Friday, May 31, 2013

BioNames now live - Report on project

BioNames ( is live. Getting to this point was supported by funding from EOL as part of their Computable Data Challenge. The award from EOL is paying for Ryan Schenk to work on the interface and overall design of the web site, and over the last few weeks we've been working increasingly frantically to get things ready. "Ready" is a relative concept. The project is far from finished from my perspective, there is a mound of data (millions of names, hundreds of thousands of publications) that is being cleaned, cross-linked, and ultimately visualised. But the EOL funding came with a deadline and adult supervision (aka Cyndy Parr), so it was a great incentive to get something function out the door.

What is BioNames?

Elsewhere I've argued that biodiversity informatics is fundamentally about linking stuff together, and BioNames tackles the link between a name and its publication. Ultimately I want each taxon name to be linked to its original description, and that description has a digital identifier (such as a DOI). It's a small step, but building those links, coupled with (where possible) bringing those publications together in one place provides a platform to potentially do some cool stuff (more on this later). Since about 2009 I've been working on building a database of these links, and have been documenting progress (or it's lack) along the way (e.g., search iPhylo for "itaxon").

Here are some screen shots (and links so you can see for your self). It's a very early stage release, but you'll get the idea.

GBIF classiifcation of Rousettus with Ryan's awesome taxon name timeline.

Viewing a paper A Tarzan yell for conservation: a new chameleon, Calumma tarzan sp. n., proposed as a flagship species for the creation of new nature reserves in MadagascarBionames4

Coverage of articles in a journal (Proceedings of the Entomological Society of Washington).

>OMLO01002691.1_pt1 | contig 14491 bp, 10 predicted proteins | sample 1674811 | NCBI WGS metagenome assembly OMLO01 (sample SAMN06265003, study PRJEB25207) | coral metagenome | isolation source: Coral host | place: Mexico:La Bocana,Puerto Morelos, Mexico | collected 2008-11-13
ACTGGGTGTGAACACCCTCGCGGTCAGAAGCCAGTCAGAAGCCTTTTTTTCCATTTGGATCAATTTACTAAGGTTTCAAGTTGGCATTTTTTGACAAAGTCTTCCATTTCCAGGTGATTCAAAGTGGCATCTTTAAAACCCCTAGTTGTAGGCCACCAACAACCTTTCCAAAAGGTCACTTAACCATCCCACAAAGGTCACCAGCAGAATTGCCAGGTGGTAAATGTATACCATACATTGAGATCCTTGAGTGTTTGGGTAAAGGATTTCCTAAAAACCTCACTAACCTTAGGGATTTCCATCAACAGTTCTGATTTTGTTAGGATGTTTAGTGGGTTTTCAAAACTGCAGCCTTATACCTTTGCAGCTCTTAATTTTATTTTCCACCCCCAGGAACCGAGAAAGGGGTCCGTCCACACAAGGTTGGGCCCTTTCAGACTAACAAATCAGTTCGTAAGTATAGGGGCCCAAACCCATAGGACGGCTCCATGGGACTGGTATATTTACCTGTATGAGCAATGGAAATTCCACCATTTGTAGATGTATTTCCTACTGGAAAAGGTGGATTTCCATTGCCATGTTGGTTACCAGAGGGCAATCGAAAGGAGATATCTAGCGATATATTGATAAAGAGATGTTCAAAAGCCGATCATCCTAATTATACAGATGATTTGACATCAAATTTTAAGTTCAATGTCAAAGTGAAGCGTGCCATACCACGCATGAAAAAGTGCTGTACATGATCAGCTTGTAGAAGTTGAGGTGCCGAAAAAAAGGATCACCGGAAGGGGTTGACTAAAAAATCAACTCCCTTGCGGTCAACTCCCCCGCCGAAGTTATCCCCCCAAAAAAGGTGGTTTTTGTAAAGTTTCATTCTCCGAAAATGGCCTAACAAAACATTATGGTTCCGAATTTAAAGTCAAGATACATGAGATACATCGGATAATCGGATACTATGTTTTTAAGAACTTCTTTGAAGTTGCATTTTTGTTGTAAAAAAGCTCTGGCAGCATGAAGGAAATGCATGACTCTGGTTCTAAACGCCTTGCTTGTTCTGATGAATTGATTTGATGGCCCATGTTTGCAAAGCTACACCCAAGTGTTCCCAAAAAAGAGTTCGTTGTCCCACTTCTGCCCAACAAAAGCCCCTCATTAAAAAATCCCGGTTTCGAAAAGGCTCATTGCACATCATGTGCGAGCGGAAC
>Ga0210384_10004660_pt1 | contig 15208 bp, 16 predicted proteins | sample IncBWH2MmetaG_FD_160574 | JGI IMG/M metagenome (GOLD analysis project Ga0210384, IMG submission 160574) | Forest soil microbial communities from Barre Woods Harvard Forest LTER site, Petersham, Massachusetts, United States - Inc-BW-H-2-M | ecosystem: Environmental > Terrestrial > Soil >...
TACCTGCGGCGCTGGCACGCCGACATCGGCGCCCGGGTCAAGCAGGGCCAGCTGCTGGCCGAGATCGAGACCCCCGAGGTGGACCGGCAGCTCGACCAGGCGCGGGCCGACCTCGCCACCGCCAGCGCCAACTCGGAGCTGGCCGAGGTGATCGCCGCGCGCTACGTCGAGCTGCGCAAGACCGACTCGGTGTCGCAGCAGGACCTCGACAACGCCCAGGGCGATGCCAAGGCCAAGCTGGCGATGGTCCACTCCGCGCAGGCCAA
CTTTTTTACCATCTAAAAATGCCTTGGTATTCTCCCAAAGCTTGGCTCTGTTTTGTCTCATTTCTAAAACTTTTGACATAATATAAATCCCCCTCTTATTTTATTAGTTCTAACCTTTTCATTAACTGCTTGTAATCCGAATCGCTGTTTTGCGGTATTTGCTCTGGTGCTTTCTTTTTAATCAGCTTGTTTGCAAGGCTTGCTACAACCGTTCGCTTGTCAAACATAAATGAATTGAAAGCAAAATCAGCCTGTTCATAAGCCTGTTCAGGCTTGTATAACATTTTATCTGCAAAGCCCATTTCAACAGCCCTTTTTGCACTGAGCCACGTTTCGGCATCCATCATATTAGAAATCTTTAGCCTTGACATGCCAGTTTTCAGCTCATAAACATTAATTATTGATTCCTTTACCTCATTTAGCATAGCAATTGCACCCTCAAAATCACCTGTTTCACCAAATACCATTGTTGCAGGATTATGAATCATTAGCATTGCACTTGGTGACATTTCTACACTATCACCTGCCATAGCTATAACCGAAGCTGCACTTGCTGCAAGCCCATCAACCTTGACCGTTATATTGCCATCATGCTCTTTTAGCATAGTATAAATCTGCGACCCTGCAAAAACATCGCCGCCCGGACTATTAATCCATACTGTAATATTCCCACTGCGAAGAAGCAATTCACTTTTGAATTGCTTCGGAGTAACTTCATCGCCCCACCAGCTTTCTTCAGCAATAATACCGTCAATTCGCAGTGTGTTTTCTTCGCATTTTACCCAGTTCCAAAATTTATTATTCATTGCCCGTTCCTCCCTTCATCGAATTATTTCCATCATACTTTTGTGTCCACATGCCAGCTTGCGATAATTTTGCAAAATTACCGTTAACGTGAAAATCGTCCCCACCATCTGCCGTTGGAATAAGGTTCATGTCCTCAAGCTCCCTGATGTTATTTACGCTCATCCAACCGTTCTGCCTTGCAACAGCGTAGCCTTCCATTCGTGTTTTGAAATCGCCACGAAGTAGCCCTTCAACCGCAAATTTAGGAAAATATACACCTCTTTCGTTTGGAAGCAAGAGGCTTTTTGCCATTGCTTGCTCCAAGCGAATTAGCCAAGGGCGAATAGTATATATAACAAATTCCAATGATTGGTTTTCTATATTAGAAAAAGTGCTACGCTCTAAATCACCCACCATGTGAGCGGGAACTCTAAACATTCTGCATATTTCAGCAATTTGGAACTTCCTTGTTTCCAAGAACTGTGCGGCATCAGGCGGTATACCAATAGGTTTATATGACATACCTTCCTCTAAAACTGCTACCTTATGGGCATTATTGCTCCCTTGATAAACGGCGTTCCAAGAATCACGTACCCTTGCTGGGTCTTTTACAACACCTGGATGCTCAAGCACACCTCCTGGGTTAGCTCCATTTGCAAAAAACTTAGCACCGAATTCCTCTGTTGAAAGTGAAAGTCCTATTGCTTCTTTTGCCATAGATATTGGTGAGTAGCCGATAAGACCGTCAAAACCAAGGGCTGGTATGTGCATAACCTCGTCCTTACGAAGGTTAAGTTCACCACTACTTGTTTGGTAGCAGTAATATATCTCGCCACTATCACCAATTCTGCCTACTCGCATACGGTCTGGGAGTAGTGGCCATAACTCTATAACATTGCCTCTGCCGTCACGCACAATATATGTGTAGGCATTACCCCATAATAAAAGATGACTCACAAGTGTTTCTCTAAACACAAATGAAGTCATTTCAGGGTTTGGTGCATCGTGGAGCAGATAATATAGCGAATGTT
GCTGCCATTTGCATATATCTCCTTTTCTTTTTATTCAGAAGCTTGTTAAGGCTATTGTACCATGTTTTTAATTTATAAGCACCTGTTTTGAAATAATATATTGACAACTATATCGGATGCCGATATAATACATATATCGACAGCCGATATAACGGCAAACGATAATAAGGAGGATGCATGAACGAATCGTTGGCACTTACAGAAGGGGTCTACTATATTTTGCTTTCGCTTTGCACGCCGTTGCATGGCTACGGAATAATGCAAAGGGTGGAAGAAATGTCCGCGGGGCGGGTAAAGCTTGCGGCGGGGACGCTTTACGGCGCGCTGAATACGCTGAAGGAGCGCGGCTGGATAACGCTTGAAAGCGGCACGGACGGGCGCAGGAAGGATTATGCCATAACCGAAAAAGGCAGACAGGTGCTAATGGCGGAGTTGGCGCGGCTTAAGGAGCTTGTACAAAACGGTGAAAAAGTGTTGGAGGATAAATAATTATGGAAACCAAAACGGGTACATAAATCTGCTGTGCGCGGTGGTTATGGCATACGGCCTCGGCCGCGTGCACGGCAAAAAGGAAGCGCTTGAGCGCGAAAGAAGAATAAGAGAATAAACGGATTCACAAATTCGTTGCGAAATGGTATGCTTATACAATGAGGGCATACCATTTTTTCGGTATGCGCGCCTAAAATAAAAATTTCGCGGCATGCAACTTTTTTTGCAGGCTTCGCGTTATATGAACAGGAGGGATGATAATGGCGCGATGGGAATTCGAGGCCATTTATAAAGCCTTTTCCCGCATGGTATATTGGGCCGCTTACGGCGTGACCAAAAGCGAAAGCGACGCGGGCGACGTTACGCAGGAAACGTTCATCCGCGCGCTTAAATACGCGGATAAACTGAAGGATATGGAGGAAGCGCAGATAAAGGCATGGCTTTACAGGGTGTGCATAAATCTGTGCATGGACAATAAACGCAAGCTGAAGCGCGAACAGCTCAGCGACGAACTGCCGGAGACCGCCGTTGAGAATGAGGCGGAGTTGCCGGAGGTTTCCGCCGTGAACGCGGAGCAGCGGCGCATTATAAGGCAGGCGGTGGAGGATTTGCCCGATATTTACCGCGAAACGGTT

Bionames2What got built?

There is a bunch of code and documentation online:

There is also a Darwin Core Archive format dump, which *cough* fun to create.

There have been progress reports on this blog (search for BioNames). You can also see what we got up to in the github logs.

What didn't happen

The original proposal ( was, of course, a tad ambitious, and a number of things haven't made it into this release. Phylogenies are the biggest casualty, but they are close (see Viewing phylogenies on the web: Javascript conversion of Newick tree to SVG for experiments on visualisation). It just wasn't possible to get them ready in time for the May 31 deadline. But this is on the to do list.

What's next

Now that there is a functioning web site there are several directions to explore. There is a lot of data cleaning to do, many missing references to add, taxon names to map to GBIF and NCBI, and more. I've completely glossed over the issue of reconciling author names, it's clear that the same author can appear multiple times because of variations in how their name has been recorded in various databases. There are various ways to tackle this, the most interesting is to use tools like Mendeley or ORCID to enable people to "claim" their identity.

Now that there is a mapping between the NCBI taxonomy and taxon names linked to literature, it would be great to add phylogenetic data to BioNames (which was part of the original plan). One way is by importing PhyLoTA, another is by adding support for BLAST searches that generate trees. For example, for a given taxon we could create a list of suitable sequences (e.g., DNA barcodes) and enable users to generate BLAST trees to get a sense of what the taxon is related to (and, in many cases, how much genetic differentiation there is within that taxon).

Given that BioNames has a lot of full text (from BioStor as well as numerous sources of PDFs and scans) there is huge scope for data mining. Obvious things to do are extract taxon names, geographic localities, and specimen codes (using tools I already have for BioStor). Then there is the challenge of extracting lists of literature cited and building citation networks. A small proportion of the taxonomic literature exists in XML (e.g., articles in PLoS, Zookeys, and various SciElo journals), which makes this task a lot easier. Given that many of the cited papers will already be in BioNames, we could build a taxonomic literature reader that enabled you to treat the literature in BioNames as one big interlinked, browesable archive. I'm posting a list of ideas on Trello.